Realistically in the year 2021? They would lose money and become the target of protests and boycotts. There's a reason that the complainers tend to be of certain extreme viewpoints. Their opinions are not popular because they spread hate and lies. Amazon removes them for monetary reasons when they start getting complaints because they know better than to piss off their customers.

I've said it before, but I just find it hard to give a rat's ass about people who advocate for their fellow citizens to be treated like subhumans, to remove their rights to marry, get medical treatment, hold jobs, even have their vote counted, then turn around and moan about their free speech. Especially considering the overlap between people of these opinions and people who have long advocated for unregulated capitalism. They just want to have their cake and eat it too.
 

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No, it's the same thing. People can travel anywhere in a city. People can travel anywhere on the net. They travel to certain places/sites more, but all of them are accessible.
Not with the same ease, though. I can go wherever I want on the net without ever leaving my chair. Not nearly so easy to go anywhere in a city.


I think I'm going to peace out of this conversation bc we're obviously talking around each other. If you don't think Amazon's (or Facebook's or whatever tech giant's) market share has an impact on how free speech is, then we don't really have anything to talk about. Whether or not a book is available on Kobo isn't really the point. Shayne, I think you have good intentions, but I get the sense you don't wish to understand my point, and so this conversation is, well, pointless.
Kobo was just an example. I used it because it was the only store I checked. But I'm sure there are plenty of other places that book is available, too.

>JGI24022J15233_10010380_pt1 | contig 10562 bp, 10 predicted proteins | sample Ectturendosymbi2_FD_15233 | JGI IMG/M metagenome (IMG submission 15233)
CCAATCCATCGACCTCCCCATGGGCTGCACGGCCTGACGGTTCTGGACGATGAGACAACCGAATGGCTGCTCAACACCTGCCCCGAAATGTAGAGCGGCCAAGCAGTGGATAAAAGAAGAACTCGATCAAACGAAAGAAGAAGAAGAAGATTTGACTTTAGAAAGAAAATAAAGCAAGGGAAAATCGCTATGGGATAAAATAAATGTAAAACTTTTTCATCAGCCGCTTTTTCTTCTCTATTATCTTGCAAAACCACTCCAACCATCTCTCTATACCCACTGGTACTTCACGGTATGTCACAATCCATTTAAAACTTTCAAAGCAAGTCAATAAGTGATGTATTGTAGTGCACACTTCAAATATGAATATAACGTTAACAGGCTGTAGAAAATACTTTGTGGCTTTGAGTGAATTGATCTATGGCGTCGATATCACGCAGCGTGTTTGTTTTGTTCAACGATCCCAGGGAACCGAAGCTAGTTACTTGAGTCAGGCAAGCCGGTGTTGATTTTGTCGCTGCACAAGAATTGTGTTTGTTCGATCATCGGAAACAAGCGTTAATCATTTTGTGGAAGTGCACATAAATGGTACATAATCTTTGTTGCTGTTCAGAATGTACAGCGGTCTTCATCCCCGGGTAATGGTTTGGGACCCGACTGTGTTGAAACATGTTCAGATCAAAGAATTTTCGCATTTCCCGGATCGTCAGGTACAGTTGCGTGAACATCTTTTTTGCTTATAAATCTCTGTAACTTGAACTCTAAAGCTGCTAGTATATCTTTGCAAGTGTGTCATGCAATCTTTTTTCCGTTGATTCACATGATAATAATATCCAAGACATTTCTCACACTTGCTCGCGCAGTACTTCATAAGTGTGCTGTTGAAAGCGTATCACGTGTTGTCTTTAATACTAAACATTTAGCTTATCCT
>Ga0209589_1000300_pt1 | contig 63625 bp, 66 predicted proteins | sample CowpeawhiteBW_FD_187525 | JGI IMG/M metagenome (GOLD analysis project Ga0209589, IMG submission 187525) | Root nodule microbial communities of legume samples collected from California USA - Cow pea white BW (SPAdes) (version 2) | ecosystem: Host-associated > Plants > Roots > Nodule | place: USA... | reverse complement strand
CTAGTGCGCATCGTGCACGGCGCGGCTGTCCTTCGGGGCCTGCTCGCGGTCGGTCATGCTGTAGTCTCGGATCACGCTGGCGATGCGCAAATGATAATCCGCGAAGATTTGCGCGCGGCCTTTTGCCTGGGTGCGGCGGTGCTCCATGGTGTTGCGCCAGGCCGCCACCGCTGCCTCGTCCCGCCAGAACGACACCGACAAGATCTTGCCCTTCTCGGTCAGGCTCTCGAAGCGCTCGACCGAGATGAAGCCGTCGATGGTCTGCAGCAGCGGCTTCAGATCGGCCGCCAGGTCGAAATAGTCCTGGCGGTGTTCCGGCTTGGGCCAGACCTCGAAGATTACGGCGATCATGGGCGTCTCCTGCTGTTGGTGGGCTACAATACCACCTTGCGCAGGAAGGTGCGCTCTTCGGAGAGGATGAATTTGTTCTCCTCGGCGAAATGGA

I do understand your point. And I agree that Amazon's market share does have a large impact on people's ability to get their message out. Where I'm getting hung up is on people's insistence on labeling the issue as one of free speech/censorship. Because free speech guarantees you the right to say what you believe - it doesn't guarantee you a platform on which to say it. I know it's a semantic issue, but as writers, I believe semantics matter. So, yes, I think it's a large problem, and it gives one company way too much power in the grand scheme of things. I would just be more comfortable talking about it as something other than a free speech issue.


Some other people here are trying to make this into a black and white thing, but it's really not. No one is saying Amazon should have to publish anything. We're asking what it means that Amazon can choose not to publish anything for any reason. What if they chose not to publish books featuring LBTQ characters? Or interracial couples? What if they said it was because of money/for business reasons? It's easy to support their right to remove content when it's content you don't like.